For newspapers, the news has swiftly gone from bad to worse. This year is taking shape as their worst on record, with a double-digit drop in advertising revenue, raising serious questions about the survival of some newspapers and the solvency of their parent companies.
Ad revenue, the primary source of newspaper income, began sliding two years ago, and as hiring freezes turned to buyouts and then to layoffs, the decline has only accelerated.
On top of long-term changes in the industry, the weak economy is also hurting ad sales, especially in Florida and California, where the severe contraction of the housing markets has cut deeply into real estate ads.
Executives at the Hearst Corp. say that one of their biggest papers, The San Francisco Chronicle, is losing $1 million a week.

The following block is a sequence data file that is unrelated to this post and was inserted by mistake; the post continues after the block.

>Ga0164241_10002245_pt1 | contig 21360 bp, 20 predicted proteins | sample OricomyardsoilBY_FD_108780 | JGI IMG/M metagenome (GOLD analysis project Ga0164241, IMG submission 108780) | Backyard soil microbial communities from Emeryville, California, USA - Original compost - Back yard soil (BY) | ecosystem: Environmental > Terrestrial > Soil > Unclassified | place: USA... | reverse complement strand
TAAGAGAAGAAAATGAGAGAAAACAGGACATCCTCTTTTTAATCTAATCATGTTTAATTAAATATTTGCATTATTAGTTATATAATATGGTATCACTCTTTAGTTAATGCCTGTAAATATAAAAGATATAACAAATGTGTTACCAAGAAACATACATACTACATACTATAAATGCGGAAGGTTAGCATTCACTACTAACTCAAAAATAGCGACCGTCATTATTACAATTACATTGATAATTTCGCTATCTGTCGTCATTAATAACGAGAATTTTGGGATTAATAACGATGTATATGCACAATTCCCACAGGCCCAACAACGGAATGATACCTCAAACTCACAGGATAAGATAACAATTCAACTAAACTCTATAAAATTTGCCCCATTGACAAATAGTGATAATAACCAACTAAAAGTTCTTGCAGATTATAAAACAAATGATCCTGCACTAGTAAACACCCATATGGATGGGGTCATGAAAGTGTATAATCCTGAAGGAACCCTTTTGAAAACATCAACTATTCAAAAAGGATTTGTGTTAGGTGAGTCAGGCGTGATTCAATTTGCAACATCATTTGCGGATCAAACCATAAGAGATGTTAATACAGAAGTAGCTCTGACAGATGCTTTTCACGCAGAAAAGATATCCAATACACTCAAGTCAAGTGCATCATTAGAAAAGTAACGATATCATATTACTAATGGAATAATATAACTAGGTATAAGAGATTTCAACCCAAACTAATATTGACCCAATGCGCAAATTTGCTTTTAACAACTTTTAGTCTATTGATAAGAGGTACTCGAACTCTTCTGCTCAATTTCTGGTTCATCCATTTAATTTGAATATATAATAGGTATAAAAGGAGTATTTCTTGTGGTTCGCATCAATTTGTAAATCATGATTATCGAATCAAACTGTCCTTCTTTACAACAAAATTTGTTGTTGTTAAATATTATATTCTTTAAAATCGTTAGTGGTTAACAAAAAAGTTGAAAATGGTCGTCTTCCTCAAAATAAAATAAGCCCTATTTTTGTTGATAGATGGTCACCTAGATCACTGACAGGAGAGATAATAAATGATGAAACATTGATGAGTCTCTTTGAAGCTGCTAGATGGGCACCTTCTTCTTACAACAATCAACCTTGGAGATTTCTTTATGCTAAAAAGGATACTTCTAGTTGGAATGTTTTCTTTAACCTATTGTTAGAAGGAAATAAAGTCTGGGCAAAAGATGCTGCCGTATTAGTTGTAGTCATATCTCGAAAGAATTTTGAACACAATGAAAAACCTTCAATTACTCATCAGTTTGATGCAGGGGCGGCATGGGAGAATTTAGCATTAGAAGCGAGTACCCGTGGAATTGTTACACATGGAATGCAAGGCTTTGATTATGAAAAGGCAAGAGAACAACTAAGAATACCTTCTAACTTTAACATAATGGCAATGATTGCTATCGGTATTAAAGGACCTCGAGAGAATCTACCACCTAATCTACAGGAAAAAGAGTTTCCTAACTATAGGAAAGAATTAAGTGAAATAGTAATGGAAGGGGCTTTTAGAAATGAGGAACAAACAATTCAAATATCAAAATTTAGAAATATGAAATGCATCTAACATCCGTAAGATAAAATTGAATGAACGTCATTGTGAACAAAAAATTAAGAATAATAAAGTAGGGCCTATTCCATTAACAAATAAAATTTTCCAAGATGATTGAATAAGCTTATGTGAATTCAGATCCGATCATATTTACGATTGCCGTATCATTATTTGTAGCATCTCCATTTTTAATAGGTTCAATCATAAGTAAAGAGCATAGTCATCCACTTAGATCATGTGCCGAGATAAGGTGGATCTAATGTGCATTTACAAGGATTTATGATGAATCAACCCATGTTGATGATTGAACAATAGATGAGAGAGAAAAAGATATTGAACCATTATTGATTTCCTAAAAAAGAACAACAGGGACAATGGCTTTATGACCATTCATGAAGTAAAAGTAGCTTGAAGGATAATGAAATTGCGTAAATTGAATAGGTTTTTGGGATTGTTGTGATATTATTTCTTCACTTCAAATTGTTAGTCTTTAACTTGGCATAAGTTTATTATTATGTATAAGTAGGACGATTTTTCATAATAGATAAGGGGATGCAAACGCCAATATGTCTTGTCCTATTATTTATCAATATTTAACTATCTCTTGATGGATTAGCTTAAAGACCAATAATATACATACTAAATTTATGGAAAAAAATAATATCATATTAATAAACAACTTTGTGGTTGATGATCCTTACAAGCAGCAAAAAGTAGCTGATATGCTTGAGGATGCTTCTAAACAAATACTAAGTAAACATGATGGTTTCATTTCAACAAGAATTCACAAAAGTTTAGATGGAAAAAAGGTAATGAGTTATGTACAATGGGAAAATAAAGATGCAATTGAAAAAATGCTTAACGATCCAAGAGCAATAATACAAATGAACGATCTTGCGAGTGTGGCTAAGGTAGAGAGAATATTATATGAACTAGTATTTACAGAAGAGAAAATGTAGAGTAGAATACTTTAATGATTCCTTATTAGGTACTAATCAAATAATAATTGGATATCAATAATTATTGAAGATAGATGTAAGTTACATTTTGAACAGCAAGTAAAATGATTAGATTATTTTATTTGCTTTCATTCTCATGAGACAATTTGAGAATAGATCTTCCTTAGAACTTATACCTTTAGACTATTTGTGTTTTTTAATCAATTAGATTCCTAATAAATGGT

Overall, ad revenue fell almost 8% last year. This year, it is running about 12% below that dismal performance, and company reports issued last week suggested a 14 to 15% decline in May.
“Never in my most bearish dreams six months ago did I think we’d be talking about negative 15% numbers against weak companies,” said Peter S. Appert, an analyst at Goldman Sachs Group Inc.
“I think the probability is very high that there will be a number of examples of individual newspapers and newspaper companies that fall into a loss position. And I think it’s inevitable that there will be closures in this industry, and maybe bankruptcies,” he said.
©2008/The New York Times